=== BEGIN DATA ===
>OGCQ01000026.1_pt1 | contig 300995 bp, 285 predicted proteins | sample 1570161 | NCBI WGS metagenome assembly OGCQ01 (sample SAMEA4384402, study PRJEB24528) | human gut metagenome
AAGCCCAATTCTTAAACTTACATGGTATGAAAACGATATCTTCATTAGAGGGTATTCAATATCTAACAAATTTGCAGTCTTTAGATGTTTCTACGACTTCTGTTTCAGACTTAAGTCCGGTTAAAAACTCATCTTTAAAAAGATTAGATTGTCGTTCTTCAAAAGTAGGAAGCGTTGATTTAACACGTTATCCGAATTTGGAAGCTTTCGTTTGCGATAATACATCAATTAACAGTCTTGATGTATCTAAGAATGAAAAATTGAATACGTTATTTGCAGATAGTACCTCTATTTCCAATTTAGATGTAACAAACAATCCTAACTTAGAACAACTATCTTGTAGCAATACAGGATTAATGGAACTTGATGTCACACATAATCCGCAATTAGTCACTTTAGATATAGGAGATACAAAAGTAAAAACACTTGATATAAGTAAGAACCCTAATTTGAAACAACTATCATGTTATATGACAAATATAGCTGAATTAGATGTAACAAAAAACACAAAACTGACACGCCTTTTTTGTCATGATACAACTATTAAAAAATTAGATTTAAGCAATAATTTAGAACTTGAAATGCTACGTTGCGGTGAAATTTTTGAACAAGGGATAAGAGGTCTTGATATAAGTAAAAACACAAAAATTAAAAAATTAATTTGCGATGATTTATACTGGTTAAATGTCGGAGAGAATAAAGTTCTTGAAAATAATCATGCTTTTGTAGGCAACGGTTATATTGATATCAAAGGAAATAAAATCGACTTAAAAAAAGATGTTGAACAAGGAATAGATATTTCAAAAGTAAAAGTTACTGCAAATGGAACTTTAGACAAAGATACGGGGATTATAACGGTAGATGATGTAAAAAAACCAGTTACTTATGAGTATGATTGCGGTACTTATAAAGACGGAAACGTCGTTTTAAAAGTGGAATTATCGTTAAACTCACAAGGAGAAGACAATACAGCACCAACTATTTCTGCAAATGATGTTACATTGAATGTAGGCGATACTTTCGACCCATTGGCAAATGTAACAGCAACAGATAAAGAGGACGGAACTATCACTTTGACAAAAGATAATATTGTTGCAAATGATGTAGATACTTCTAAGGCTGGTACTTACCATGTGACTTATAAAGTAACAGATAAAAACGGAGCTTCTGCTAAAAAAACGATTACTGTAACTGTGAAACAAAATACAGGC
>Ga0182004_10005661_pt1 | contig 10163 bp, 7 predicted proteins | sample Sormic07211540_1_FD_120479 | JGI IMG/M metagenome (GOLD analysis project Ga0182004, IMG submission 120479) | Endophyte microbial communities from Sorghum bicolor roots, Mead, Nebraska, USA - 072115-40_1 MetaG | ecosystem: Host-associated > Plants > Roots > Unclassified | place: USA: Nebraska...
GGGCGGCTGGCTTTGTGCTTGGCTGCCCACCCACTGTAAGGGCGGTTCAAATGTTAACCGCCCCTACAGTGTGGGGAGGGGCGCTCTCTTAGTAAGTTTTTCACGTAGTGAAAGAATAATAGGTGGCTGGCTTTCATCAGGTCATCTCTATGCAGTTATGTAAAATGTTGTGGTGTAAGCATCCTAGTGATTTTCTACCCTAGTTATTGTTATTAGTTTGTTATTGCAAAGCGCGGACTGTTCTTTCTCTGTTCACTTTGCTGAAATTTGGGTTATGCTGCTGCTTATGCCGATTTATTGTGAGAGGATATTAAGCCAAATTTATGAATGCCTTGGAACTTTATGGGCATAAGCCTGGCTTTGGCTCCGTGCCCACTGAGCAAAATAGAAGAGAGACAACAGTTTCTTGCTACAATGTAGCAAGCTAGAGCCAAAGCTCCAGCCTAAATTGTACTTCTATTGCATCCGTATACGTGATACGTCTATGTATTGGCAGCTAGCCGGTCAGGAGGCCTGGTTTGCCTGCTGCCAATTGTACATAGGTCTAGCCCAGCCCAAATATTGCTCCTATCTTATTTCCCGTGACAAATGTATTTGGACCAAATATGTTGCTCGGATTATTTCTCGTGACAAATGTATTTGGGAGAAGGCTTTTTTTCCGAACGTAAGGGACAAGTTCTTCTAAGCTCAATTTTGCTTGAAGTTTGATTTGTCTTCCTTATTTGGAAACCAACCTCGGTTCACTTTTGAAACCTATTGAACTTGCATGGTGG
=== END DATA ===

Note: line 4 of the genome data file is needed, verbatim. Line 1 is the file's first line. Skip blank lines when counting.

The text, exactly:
GGGCGGCTGGCTTTGTGCTTGGCTGCCCACCCACTGTAAGGGCGGTTCAAATGTTAACCGCCCCTACAGTGTGGGGAGGGGCGCTCTCTTAGTAAGTTTTTCACGTAGTGAAAGAATAATAGGTGGCTGGCTTTCATCAGGTCATCTCTATGCAGTTATGTAAAATGTTGTGGTGTAAGCATCCTAGTGATTTTCTACCCTAGTTATTGTTATTAGTTTGTTATTGCAAAGCGCGGACTGTTCTTTCTCTGTTCACTTTGCTGAAATTTGGGTTATGCTGCTGCTTATGCCGATTTATTGTGAGAGGATATTAAGCCAAATTTATGAATGCCTTGGAACTTTATGGGCATAAGCCTGGCTTTGGCTCCGTGCCCACTGAGCAAAATAGAAGAGAGACAACAGTTTCTTGCTACAATGTAGCAAGCTAGAGCCAAAGCTCCAGCCTAAATTGTACTTCTATTGCATCCGTATACGTGATACGTCTATGTATTGGCAGCTAGCCGGTCAGGAGGCCTGGTTTGCCTGCTGCCAATTGTACATAGGTCTAGCCCAGCCCAAATATTGCTCCTATCTTATTTCCCGTGACAAATGTATTTGGACCAAATATGTTGCTCGGATTATTTCTCGTGACAAATGTATTTGGGAGAAGGCTTTTTTTCCGAACGTAAGGGACAAGTTCTTCTAAGCTCAATTTTGCTTGAAGTTTGATTTGTCTTCCTTATTTGGAAACCAACCTCGGTTCACTTTTGAAACCTATTGAACTTGCATGGTGG